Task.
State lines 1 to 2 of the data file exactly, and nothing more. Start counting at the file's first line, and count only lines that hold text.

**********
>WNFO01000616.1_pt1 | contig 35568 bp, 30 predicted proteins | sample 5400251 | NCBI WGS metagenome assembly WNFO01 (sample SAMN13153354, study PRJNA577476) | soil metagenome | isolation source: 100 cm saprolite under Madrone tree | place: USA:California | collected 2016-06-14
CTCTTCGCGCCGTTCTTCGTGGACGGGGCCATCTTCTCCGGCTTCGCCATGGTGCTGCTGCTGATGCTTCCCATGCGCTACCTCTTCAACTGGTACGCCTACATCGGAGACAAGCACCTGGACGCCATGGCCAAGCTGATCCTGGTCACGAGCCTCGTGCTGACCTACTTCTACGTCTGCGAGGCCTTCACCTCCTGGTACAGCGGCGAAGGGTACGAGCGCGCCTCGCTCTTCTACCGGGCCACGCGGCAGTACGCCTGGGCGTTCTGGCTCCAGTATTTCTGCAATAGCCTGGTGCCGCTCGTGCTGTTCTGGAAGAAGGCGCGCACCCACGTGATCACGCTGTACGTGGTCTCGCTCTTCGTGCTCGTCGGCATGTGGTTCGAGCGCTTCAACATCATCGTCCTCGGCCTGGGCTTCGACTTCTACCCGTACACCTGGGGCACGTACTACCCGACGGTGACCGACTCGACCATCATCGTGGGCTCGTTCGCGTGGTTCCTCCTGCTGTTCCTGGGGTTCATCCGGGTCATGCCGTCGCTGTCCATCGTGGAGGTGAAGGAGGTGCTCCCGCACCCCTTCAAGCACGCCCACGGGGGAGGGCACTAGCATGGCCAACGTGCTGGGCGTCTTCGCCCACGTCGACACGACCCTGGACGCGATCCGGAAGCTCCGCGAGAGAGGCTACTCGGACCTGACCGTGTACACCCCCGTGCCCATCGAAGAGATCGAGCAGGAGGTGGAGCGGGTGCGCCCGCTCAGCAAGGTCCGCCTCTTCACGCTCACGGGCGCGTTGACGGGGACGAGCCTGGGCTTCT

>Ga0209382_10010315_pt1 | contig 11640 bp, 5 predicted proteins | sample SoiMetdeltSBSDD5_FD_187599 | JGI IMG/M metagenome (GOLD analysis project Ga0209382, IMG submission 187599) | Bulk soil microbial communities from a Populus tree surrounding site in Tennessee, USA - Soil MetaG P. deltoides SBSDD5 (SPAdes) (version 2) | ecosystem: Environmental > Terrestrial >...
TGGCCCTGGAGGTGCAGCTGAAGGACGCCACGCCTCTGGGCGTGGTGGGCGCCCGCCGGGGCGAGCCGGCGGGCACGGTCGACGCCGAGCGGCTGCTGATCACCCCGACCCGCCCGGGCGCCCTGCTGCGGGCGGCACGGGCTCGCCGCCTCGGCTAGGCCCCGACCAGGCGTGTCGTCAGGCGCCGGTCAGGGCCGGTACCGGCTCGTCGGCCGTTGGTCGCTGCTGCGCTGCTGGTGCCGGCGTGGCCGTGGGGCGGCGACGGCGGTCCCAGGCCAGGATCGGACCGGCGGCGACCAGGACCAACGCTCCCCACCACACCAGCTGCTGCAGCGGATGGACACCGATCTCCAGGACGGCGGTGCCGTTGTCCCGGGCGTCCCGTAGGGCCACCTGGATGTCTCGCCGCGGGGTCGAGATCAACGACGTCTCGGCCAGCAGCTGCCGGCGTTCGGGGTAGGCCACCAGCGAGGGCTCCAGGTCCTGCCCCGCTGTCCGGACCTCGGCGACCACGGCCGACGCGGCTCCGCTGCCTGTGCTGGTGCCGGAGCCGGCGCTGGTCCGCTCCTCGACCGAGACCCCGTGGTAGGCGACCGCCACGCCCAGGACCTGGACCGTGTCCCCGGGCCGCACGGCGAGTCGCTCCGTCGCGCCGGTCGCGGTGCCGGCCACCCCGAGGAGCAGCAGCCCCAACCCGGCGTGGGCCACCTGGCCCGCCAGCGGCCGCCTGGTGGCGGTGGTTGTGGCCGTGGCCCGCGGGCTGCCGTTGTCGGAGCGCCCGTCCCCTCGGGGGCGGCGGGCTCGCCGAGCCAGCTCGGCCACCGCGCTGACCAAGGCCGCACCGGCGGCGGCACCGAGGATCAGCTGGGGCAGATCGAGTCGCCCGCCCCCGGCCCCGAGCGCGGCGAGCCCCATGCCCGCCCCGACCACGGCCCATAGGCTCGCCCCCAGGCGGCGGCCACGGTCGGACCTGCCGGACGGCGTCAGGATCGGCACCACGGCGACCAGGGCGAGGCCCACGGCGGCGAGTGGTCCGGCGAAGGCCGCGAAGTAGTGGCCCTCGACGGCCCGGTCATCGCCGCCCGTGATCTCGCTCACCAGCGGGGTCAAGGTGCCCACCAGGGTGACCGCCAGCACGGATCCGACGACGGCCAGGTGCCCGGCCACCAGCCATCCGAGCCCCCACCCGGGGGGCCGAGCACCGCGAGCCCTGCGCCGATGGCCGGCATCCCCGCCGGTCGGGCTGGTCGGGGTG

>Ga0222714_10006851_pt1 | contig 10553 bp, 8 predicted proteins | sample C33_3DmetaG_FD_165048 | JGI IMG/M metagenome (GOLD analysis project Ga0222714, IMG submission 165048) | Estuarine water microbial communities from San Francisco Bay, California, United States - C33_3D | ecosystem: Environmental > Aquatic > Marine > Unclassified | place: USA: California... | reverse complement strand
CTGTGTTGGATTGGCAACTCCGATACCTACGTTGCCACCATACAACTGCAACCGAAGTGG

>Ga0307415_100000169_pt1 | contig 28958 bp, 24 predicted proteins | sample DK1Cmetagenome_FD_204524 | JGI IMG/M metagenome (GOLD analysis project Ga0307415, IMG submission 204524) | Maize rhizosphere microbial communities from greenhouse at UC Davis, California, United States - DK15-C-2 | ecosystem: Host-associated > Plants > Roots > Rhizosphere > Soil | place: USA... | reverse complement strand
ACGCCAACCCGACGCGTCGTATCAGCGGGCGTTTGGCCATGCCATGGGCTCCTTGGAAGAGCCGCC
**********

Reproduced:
>WNFO01000616.1_pt1 | contig 35568 bp, 30 predicted proteins | sample 5400251 | NCBI WGS metagenome assembly WNFO01 (sample SAMN13153354, study PRJNA577476) | soil metagenome | isolation source: 100 cm saprolite under Madrone tree | place: USA:California | collected 2016-06-14
CTCTTCGCGCCGTTCTTCGTGGACGGGGCCATCTTCTCCGGCTTCGCCATGGTGCTGCTGCTGATGCTTCCCATGCGCTACCTCTTCAACTGGTACGCCTACATCGGAGACAAGCACCTGGACGCCATGGCCAAGCTGATCCTGGTCACGAGCCTCGTGCTGACCTACTTCTACGTCTGCGAGGCCTTCACCTCCTGGTACAGCGGCGAAGGGTACGAGCGCGCCTCGCTCTTCTACCGGGCCACGCGGCAGTACGCCTGGGCGTTCTGGCTCCAGTATTTCTGCAATAGCCTGGTGCCGCTCGTGCTGTTCTGGAAGAAGGCGCGCACCCACGTGATCACGCTGTACGTGGTCTCGCTCTTCGTGCTCGTCGGCATGTGGTTCGAGCGCTTCAACATCATCGTCCTCGGCCTGGGCTTCGACTTCTACCCGTACACCTGGGGCACGTACTACCCGACGGTGACCGACTCGACCATCATCGTGGGCTCGTTCGCGTGGTTCCTCCTGCTGTTCCTGGGGTTCATCCGGGTCATGCCGTCGCTGTCCATCGTGGAGGTGAAGGAGGTGCTCCCGCACCCCTTCAAGCACGCCCACGGGGGAGGGCACTAGCATGGCCAACGTGCTGGGCGTCTTCGCCCACGTCGACACGACCCTGGACGCGATCCGGAAGCTCCGCGAGAGAGGCTACTCGGACCTGACCGTGTACACCCCCGTGCCCATCGAAGAGATCGAGCAGGAGGTGGAGCGGGTGCGCCCGCTCAGCAAGGTCCGCCTCTTCACGCTCACGGGCGCGTTGACGGGGACGAGCCTGGGCTTCT